• Advertisement

Different standards for buses and trams, some arbitary

General Transport Discussion not specific to one state

Different standards for buses and trams, some arbitary

Postby Myrtone » Wed Oct 31, 2018 12:25 pm

I have noticed over time that buses (as road vehicles, unusually manually steered) and trams (as rail vehicles and always guided) are subject to different standards, sometimes arbitrarily:

*Headlights - In most countries most road vehicles have headlights off in broad daylight. In some countries, nearly all further from the equator than mainland Australia, daytime running lights (dimmer than headlights) are required on all new road vehicles and in some of these countries, road vehicles without daytime running lights must have headlights on at all times, but they may be dimmed during the daytime. This often applies to buses and trucks just as much as other manually steered vehicles. Also see drivers against daytime running lights.
Yet trams, which share the road with all these other vehicles, have long had headlights on at all times, even on systems nearest to the equator, and may be just as bright during the daytime as after dark.
*Response to driver blackout - trams, together with other rail vehicles, also seem to be safer in event of sudden driver decapitation than road vehicles, because they actually have a deadman's braking system to brake in event of any driver blackout, including the driver getting out of their seat. Road vehicles do not. It even gives me the impression that rail vehicle drivers have to be more highly disciplined than road vehicle drivers because they either have to hold something down continuously while moving, hold it down for a certain amount of time and then briefly release it or push a button periodically just to keep the emergency brake from engaging.
*Power supply - Overhead power is standard on surviving first generation tramway networks and is used throughout most new installations. There are no plans just about any surviving first generation tramway networks anywhere in the world, and these all have overhead power throughout, yet a few trolleybuses systems have been abandoned lately. And while there are no plans to dismantle existing trolleybus power networks, just like nearly all first generation tramways that survive, there haven't been many trolleybus revivals.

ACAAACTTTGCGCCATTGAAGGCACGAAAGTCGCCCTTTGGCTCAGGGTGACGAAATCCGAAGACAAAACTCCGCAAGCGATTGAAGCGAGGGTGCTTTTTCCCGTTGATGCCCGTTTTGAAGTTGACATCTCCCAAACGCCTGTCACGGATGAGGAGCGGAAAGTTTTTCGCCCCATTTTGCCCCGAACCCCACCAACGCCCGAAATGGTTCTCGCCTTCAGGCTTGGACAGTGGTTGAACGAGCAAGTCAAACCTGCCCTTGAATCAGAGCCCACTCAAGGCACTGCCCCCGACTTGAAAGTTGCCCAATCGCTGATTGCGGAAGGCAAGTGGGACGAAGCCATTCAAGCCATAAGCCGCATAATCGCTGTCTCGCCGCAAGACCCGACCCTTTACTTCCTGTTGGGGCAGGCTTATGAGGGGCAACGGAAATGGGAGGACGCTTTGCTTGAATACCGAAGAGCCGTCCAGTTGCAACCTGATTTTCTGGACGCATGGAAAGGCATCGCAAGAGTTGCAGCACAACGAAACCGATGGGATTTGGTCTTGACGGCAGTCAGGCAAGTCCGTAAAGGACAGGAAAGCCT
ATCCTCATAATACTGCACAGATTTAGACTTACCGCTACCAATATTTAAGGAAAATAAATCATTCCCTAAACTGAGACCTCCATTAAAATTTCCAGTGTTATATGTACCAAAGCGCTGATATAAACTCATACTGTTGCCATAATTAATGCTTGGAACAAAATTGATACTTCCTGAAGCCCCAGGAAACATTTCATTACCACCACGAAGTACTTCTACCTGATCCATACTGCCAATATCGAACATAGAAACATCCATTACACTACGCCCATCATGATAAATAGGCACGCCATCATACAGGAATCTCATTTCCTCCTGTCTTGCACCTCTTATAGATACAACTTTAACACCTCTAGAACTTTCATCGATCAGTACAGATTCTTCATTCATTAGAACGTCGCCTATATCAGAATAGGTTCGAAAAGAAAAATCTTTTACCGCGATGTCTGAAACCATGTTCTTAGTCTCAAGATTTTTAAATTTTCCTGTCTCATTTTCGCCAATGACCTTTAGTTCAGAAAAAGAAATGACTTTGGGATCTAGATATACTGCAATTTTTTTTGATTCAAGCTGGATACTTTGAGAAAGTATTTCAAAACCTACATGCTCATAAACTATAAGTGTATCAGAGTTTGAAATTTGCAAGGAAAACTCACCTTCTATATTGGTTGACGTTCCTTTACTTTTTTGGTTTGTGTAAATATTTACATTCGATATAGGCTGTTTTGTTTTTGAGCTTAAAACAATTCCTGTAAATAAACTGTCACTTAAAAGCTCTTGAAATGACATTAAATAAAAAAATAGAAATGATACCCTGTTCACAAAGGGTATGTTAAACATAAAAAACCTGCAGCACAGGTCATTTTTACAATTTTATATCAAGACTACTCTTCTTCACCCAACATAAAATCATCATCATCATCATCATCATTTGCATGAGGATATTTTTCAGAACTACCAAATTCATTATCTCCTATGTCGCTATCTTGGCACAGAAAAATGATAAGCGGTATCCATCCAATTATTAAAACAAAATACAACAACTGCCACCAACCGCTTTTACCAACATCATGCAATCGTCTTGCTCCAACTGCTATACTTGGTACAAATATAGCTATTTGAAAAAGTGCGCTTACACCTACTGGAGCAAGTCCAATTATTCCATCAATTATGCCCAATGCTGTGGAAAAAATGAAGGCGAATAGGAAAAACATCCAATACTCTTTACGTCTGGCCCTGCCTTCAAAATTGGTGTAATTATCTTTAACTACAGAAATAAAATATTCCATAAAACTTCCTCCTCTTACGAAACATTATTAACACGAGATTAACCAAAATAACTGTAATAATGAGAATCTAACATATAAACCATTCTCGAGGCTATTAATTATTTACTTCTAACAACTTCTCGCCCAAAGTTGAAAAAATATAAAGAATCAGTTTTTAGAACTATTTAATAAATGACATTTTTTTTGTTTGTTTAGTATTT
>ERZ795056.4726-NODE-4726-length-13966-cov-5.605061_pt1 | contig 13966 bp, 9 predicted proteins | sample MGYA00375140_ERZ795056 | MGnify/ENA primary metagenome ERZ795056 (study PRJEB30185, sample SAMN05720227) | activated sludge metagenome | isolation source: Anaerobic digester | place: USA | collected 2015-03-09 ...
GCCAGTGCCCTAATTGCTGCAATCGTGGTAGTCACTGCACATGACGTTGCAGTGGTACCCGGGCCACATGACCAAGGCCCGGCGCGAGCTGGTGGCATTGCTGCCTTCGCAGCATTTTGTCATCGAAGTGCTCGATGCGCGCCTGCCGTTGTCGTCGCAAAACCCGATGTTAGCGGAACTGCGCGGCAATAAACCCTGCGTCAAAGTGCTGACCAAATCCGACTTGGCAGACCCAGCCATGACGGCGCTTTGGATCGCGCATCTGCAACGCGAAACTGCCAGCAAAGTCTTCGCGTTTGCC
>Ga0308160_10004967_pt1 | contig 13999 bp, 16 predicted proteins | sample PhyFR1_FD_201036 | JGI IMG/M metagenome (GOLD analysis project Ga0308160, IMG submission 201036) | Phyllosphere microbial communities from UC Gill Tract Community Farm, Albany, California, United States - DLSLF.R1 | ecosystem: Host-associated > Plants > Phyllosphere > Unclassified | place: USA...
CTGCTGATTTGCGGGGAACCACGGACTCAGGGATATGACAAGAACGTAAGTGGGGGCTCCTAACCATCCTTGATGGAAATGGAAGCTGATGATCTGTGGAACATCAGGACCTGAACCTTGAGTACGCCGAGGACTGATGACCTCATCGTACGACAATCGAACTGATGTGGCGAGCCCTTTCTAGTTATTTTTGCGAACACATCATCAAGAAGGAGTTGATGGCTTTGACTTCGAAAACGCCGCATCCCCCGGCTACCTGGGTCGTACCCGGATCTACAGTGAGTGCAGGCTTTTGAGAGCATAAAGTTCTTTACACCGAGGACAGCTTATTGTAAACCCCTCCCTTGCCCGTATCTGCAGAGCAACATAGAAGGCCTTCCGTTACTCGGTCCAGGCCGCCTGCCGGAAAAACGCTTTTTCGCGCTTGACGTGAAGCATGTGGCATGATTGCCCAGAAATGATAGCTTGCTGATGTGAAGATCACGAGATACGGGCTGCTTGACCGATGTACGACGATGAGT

*Number of decks - Double deckers buses are still produced new to this day but there haven't been any new double decker trams for a long time.
*Vehicle length - In the past, most trams were about as long as most buses, but now most new trams, but not new buses, are longer than that.

And I'm sure the list goes on.
Myrtone
 
Posts: 259
Joined: Sat Apr 28, 2007 11:29 am
Has thanked: 10 times
Been thanked: 5 times

Re: Different standards for buses and trams, some arbitary

Postby TA3001 » Wed Oct 31, 2018 9:23 pm

Myrtone wrote:*Response to driver blackout - trams, together with other rail vehicles, also seem to be safer in event of sudden driver decapitation than road vehicles, because they actually have a deadman's braking system to brake in event of any driver blackout, including the driver getting out of their seat. Road vehicles do not. It even gives me the impression that rail vehicle drivers have to be more highly disciplined than road vehicle drivers because they either have to hold something down continuously while moving, hold it down for a certain amount of time and then briefly release it or push a button periodically just to keep the emergency brake from engaging.


I think this is called an alerter. If you don't respond within about 7 seconds or something, then the emergency brakes will activate, at least on some trains. It is present on many types of trains. It's designed to prevent them from crashing into buffers/concrete walls at 80+ kph with the train at full capacity.
User avatar
TA3001
 
Posts: 1800
Joined: Wed Mar 10, 2004 5:01 pm
Location: Not on or at 1770.
Has thanked: 50 times
Been thanked: 84 times
Favourite Vehicle: Hills B58. In service - 880

Re: Different standards for buses and trams, some arbitary

Postby Myrtone » Wed Oct 31, 2018 9:26 pm

Yes, but it is also called vigilance control. And even deadman's braking is absent from virtually all manually steered vehicles.
Myrtone
 
Posts: 259
Joined: Sat Apr 28, 2007 11:29 am
Has thanked: 10 times
Been thanked: 5 times

Re: Different standards for buses and trams, some arbitary

Postby boronia » Thu Nov 01, 2018 4:51 am

Hong Kong is still building double deck trams, but generally their slow boarding times make them unviable. Longer single deckers are a better format.

But the bus industry hasn't woken up to this.

I haven't seen many reports about drivers being decapitated on the job.
The Sydney Classic and Antique Truck (and Bus) Show
On again June 2019
@ The Museum of Fire.
User avatar
boronia
 
Posts: 18718
Joined: Sat Mar 06, 2004 5:18 am
Location: Sydney
Has thanked: 276 times
Been thanked: 1772 times
Favourite Vehicle: Dennis

Re: Different standards for buses and trams, some arbitary

Postby Myrtone » Thu Nov 01, 2018 4:59 am

boronia wrote:Hong Kong is still building double deck trams, but generally their slow boarding times make them unviable. Longer single deckers are a better format.

No, they are rebuilding old ones.
boronia wrote:I haven't seen many reports about drivers being decapitated on the job.
And yet deadman equipment seems to be standard on trams for one-man operation.
Myrtone
 
Posts: 259
Joined: Sat Apr 28, 2007 11:29 am
Has thanked: 10 times
Been thanked: 5 times



  • Advertisement

Return to General Transport Discussion

Who is online

Users browsing this forum: No registered users and 3 guests